Comments widget out of sight

February 28, 2013 by · Comments Off on Comments widget out of sight
Filed under: Using this website 

public-article-balk

I have, kind of to my own pleasant surprise, figured out a way to remove the “comments widget” in the right hand sidebar from the sight of non-members AKA people who are not logged in. Now only members can see that widget and the member names associated with it. Yet another safety measure! More anonymity… which is of course sad because we need it, but good because we have it!

By the way, it shouldn’t and indeed doesn’t make any difference for the comments themselves, of course. Members can comment on all posts, both the public ones and the restricted ones. Posting a comment on a public page/blogpost is a deliberate choice, including the fact that your name appears with the comment.


New Odu Portal

February 27, 2013 by · 6 Comments
Filed under: Using this website 

public-article-balk

Brenda Beek, who is the artistically creative half of the quite remarkable Blabla-Omolet team, has replaced the two long dropdown Odu menus with a good looking Odu Portal. It’s not only easier to work with than the previous version… but also, just like Brenda herself looks better than me, her menu looks better than mine (wide grin)!

Odu Portal


Ifa Divination Lesson 5

February 20, 2013 by · 10 Comments
Filed under: Ifa divination lessons 

members-only-balk

Tap and Fly

Ifa-Divination-LessonsAfter the opening invocation for Ifa divination, I take the four shells in my right fist with the knuckles of which I tap on the floor (mat, table) once, and then “let fly”. This “tap” marks the boundary between what in a slightly melodramatic way could be called “secular time and sacred time”, in other words: after the knuckles have tapped the floor the shells are charged to provide the correct Odu in the cast. I do this tapping before every subsequent cast, clearly separating the jolly banter with the client and such, from the actual cast.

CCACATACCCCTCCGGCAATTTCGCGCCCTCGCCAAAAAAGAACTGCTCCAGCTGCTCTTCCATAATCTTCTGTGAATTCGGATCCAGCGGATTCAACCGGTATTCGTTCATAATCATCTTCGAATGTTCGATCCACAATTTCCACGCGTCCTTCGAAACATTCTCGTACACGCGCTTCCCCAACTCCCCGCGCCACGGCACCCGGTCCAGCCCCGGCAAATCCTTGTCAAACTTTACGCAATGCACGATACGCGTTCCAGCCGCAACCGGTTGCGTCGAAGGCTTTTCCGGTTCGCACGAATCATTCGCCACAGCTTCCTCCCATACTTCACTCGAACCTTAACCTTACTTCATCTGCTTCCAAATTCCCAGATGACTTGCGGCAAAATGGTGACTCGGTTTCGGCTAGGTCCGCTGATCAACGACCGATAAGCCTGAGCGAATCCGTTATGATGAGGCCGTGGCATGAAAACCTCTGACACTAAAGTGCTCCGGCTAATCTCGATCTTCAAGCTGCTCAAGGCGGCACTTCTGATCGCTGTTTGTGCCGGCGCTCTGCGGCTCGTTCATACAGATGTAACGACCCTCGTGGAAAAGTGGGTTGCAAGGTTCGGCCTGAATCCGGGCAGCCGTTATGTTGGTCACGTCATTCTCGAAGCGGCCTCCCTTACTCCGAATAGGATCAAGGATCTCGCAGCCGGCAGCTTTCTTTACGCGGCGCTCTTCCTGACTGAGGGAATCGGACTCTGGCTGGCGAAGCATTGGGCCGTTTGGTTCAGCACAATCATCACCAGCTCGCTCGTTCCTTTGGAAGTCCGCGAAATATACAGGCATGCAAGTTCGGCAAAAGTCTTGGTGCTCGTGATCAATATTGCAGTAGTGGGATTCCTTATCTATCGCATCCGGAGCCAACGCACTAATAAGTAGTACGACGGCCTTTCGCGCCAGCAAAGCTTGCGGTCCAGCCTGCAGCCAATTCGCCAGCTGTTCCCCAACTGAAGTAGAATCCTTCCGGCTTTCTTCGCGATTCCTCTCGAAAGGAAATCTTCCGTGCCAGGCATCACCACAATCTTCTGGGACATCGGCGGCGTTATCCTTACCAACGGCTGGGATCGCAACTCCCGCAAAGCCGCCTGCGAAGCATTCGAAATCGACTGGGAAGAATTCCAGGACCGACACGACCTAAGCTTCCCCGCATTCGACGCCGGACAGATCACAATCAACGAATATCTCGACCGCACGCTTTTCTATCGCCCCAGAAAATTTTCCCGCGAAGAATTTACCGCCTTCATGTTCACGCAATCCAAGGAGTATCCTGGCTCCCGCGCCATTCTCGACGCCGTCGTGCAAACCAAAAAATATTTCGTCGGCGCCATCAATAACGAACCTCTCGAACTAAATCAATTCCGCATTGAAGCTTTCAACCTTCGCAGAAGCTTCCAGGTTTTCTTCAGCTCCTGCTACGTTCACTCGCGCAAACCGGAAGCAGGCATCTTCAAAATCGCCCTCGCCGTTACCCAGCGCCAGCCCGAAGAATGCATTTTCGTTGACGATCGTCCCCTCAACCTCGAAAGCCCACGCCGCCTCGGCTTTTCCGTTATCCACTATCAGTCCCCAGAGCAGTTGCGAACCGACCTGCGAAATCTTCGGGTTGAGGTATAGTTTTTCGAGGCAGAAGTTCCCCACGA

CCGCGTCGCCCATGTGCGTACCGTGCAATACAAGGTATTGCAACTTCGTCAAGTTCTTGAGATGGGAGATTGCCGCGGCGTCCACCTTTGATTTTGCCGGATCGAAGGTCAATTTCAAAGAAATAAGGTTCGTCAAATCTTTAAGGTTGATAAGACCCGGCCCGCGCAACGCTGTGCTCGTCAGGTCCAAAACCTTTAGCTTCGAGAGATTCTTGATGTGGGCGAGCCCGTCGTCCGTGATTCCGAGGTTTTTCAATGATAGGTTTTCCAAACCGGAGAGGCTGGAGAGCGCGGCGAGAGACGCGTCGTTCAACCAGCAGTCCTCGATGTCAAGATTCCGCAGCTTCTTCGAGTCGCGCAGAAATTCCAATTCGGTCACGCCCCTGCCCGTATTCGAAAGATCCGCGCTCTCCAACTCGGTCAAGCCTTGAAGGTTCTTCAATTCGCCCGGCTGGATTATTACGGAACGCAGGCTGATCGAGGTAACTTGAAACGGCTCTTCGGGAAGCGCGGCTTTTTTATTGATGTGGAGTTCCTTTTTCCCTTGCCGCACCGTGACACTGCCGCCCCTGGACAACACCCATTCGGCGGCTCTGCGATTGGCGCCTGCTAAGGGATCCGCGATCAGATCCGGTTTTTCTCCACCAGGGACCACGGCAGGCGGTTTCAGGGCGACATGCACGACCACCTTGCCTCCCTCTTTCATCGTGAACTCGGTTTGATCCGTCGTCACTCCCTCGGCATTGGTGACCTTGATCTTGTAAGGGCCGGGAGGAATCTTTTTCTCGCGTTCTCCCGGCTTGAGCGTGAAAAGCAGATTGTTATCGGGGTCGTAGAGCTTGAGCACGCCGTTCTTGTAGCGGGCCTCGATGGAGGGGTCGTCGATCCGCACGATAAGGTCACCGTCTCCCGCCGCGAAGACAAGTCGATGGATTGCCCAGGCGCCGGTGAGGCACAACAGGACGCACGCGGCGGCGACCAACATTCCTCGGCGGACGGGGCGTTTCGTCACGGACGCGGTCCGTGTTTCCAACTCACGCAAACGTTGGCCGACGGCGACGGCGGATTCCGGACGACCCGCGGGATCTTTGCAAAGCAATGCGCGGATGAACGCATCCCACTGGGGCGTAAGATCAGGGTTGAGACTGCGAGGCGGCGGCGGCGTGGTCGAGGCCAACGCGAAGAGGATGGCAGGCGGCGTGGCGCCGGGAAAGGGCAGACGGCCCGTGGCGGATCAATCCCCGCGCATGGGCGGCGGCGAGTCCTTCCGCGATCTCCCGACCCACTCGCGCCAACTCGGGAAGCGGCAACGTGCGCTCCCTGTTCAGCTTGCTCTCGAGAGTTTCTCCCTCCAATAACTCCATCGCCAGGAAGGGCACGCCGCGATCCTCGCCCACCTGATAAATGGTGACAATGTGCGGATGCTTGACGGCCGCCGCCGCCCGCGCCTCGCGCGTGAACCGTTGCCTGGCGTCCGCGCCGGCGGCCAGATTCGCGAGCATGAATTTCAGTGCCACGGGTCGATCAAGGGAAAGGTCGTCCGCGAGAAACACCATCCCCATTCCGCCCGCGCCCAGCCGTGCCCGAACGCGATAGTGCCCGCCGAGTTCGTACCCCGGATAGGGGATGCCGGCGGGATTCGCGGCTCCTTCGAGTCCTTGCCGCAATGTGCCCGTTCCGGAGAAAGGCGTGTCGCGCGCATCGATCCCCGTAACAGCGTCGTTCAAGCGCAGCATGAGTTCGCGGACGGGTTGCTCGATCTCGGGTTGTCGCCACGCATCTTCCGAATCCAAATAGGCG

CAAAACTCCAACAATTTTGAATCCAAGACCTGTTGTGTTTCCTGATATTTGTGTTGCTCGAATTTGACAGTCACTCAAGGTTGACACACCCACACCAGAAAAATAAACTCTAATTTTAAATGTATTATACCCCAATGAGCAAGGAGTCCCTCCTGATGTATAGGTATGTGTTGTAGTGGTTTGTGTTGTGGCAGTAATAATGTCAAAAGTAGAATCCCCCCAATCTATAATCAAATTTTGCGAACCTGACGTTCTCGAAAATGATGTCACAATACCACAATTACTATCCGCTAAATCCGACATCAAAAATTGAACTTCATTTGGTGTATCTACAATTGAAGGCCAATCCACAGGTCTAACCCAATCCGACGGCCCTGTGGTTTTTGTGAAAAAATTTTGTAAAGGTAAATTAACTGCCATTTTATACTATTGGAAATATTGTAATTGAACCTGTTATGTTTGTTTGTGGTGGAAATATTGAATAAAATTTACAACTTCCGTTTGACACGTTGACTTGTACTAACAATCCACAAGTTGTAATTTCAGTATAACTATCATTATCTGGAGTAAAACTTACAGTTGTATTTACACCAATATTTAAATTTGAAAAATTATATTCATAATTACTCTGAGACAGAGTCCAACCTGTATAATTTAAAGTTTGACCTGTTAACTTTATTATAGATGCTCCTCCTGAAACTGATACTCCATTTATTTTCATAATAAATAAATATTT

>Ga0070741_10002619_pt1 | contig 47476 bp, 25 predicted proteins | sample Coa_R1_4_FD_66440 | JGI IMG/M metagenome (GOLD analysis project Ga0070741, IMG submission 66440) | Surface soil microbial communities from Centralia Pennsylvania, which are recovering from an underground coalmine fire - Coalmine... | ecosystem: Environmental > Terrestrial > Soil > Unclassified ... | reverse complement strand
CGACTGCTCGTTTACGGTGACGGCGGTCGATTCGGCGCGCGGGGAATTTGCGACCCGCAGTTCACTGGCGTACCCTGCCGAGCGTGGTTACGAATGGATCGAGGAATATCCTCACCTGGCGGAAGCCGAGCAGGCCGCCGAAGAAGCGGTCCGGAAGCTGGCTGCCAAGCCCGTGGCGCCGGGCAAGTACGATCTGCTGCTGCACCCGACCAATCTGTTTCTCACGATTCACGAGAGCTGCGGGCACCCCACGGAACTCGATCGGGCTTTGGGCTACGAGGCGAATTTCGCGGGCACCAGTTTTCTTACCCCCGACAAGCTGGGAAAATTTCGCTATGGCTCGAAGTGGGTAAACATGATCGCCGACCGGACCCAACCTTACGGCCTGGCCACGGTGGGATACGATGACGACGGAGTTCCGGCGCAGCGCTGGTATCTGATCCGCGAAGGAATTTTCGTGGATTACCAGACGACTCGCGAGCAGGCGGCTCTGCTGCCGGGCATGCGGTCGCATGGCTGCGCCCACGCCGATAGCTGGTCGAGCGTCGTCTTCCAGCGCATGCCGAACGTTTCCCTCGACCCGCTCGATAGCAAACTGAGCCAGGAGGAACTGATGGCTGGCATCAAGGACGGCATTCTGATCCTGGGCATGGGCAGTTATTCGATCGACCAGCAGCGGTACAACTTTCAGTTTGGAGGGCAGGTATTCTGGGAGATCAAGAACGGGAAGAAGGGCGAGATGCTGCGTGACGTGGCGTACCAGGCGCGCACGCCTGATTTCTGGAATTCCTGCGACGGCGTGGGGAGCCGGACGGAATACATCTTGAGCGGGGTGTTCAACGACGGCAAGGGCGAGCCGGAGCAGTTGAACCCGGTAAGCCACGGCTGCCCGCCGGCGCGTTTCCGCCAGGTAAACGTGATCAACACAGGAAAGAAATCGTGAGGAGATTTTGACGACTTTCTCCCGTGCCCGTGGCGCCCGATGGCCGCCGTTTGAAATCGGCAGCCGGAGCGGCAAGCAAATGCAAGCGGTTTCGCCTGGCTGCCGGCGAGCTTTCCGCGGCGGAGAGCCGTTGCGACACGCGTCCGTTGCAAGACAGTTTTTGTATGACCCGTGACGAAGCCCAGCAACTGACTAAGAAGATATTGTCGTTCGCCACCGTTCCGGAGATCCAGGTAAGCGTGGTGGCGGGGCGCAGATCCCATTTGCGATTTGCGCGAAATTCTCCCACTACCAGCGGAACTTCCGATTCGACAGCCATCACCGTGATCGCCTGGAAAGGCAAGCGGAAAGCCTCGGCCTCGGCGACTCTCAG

Unlike the casting of four cowries in an “Obi-like” way (just to get yes/no answers), in Ifa divination we want each cast to produce one leg of an Odu Ifa. This is, of course, done by reading (Members: click to read on)


“New” Ifa-Orisha

February 4, 2013 by · 4 Comments
Filed under: Jaap's mental musings 

public-article-balk

During my three decades in Ifa-Orisha, especially in the last few years, I have noticed the increasing need for some “new” forms of Ifa and Orisha practice. I don’t simply mean “Independent” practice which already covers a growing number of people anyway, but much more the understanding and the realization that wearing a swim suit for climbing the Mount Everest or taking a motor bike along when you go deep sea diving, is kind of silly, counterproductive, and indeed quite unhealthy (amused grin)!

More and more am I beginning to understand, even to grok, that Ifa is wide and large enough to be practiced in many very different ways, depending on many factors like the country you live in, the culture you’re born from, the conditions of weather and climate, and the local concepts of decency and values. There’s a whole other bunch of course, but you get the picture. Even the Orishas themselves are very, very different, depending on the places where they live and are worshipped. Yemoja, traditonally a river deity, became the Orisha of the ocean in the Americas; Oya, another river deity, got the cemetary added to her tasks in the West; Oshoosi, who in Africa isn’t particularly interested in getting people behind bars, found himself appointed sort of the local sherif in the Diaspora… that sort of thing.

I am working (yep, I’m always working, dammit… I should be a retired gentleman of leasure by now, but I ain’t… sad grin!) on some articles about this subject, and not only that: I’m also working on some stuff about essential deviations from whatever “old” form of Ifa-Orisha worship happens to have arrived in the place where I (you, he she, they) live, into “new” forms of Ifa-Orisha fitted to the circumstances. Don’t misinterpret the word “new”, because such new forms will quite likely be the exact form Ifa-Orisha would have taken in your particular area if it had originally been born and developed there, and not in Yorubaland.

Ifa works everywhere, because Ifa is everywhere. But it works differently in different places, a pleasing fact that we shouldn’t oppose and try to camouflage, but use to the fullest and most joyful extend instead.